The Boy and the Girl
Wait. Who? The boy and the girl are the characters that tie much of One Fish Two Fish Red Fish Blue Fish together. But surprisingly, the reader never even learns their names. In fact, if it weren't for the illustrations, you wouldn't even know they existed. Just who are these kiddos?
Despite their namelessness, the children in the story are central to it all. Without them, the reader would miss out on all their observations and commentary on the strange creatures parading about. And what good's a parade without commentary? The book would just be an overwhelming collection of rhyming words without much to connect them besides bizarre imagery. Oh wait. That sounds a lot like a parade.
Putting Things in Perspective
The boy and girl lend to the story their own perspective. At the beginning of the book, it is their take that we're first introduced to:
We see them come.
We see them go.
Some are fast.
And some are slow. (46-49)
It is through the eyes of the boy and girl that we get to observe all the creatures and wonders that the Seussian world of One Fish Two Fish Red Fish Blue Fish holds. They are the ones who tell the story, giving the reader the tools to imagine the kooky creatures that they meet, leaping off the page.
The children don't just tell us what they see, though. Oh no. They have their own opinions about the world they live in, and they are not afraid to share them. They've got their likes:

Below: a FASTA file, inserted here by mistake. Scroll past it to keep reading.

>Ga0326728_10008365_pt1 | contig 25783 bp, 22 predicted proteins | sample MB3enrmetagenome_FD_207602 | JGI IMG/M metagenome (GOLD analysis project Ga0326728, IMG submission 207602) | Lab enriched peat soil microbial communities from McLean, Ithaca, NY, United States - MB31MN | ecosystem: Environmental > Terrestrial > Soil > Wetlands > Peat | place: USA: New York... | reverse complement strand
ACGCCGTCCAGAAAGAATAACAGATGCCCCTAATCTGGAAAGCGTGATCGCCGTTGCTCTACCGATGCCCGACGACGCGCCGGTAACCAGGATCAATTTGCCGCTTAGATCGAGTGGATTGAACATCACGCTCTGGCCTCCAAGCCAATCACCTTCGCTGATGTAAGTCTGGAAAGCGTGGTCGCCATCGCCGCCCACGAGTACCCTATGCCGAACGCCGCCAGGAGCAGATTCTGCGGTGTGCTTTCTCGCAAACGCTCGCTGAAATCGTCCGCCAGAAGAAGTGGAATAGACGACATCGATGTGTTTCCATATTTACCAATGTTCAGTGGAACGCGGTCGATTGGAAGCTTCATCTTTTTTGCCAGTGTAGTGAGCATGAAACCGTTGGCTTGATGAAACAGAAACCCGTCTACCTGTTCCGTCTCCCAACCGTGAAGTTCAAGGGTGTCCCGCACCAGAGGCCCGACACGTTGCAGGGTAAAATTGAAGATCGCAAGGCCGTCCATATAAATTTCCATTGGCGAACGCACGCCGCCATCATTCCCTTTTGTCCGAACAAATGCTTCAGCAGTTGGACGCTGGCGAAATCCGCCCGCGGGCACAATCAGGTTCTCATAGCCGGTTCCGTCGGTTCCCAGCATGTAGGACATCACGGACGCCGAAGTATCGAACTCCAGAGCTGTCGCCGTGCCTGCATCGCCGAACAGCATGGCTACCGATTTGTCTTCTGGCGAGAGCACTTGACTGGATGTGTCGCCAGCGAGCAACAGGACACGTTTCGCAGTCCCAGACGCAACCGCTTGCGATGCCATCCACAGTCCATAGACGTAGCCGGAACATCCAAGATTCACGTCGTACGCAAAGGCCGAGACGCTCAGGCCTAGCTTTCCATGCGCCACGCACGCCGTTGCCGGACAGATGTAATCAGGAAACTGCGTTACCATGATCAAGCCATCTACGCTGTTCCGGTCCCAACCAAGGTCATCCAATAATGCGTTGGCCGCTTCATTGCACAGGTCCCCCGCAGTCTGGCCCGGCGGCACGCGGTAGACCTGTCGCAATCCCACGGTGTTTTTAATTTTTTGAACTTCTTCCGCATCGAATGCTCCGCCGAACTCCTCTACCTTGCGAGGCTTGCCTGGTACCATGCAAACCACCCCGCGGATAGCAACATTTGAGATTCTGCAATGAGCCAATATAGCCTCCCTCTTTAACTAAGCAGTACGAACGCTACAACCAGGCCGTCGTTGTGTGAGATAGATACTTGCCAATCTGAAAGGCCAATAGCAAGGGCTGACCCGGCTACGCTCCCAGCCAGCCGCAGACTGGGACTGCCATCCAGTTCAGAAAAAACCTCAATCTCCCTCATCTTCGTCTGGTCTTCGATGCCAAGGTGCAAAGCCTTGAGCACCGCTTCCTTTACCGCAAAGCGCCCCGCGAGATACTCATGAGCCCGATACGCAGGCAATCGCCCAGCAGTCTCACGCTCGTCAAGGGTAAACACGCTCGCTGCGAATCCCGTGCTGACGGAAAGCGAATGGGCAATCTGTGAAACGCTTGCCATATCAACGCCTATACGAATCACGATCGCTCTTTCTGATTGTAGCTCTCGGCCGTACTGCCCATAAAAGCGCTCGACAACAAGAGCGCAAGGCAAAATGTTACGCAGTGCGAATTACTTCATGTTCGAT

We like our bike.
It is made for three.
sits up in the back,
you see. (95-99)
Here, they tell us readers all about the simple pleasure they get from biking around with their pet Mike, who helps them conquer hills. What a useful guy, Mike.
But the boy and the girl are not just content with telling you the nice things that they think about their pets. They aren't afraid of real talk when it comes to the pets they're not so fond of. Yep—they've got their dislikes, too:
I do not like
this one so well.
All he does
is yell, yell, yell.
I will not have this one about.
When he comes in
I put him out. (170-176)
Ouch. The boy does not mince words here, does he? Not only is it helpful to have the children's opinion when navigating through this forest of rhymes, it's necessary in order to propel the story forward. If they're game, we're game. We get to see the strange creatures through their eyes, without a reader's skepticism or disbelief. These kids are game to take each creature on their own terms, and make their own judgments, which are, we should point out, never all that judgey.
Without the perspective of the boy and the girl, it would be impossible for the story to come together in the way that it does—as a retelling of the adventurous day they have just had. They bring this long list of whacky whackadoodles into a cohesive whole. Without them, it'd just be one long list of loony loons, and what fun would that be?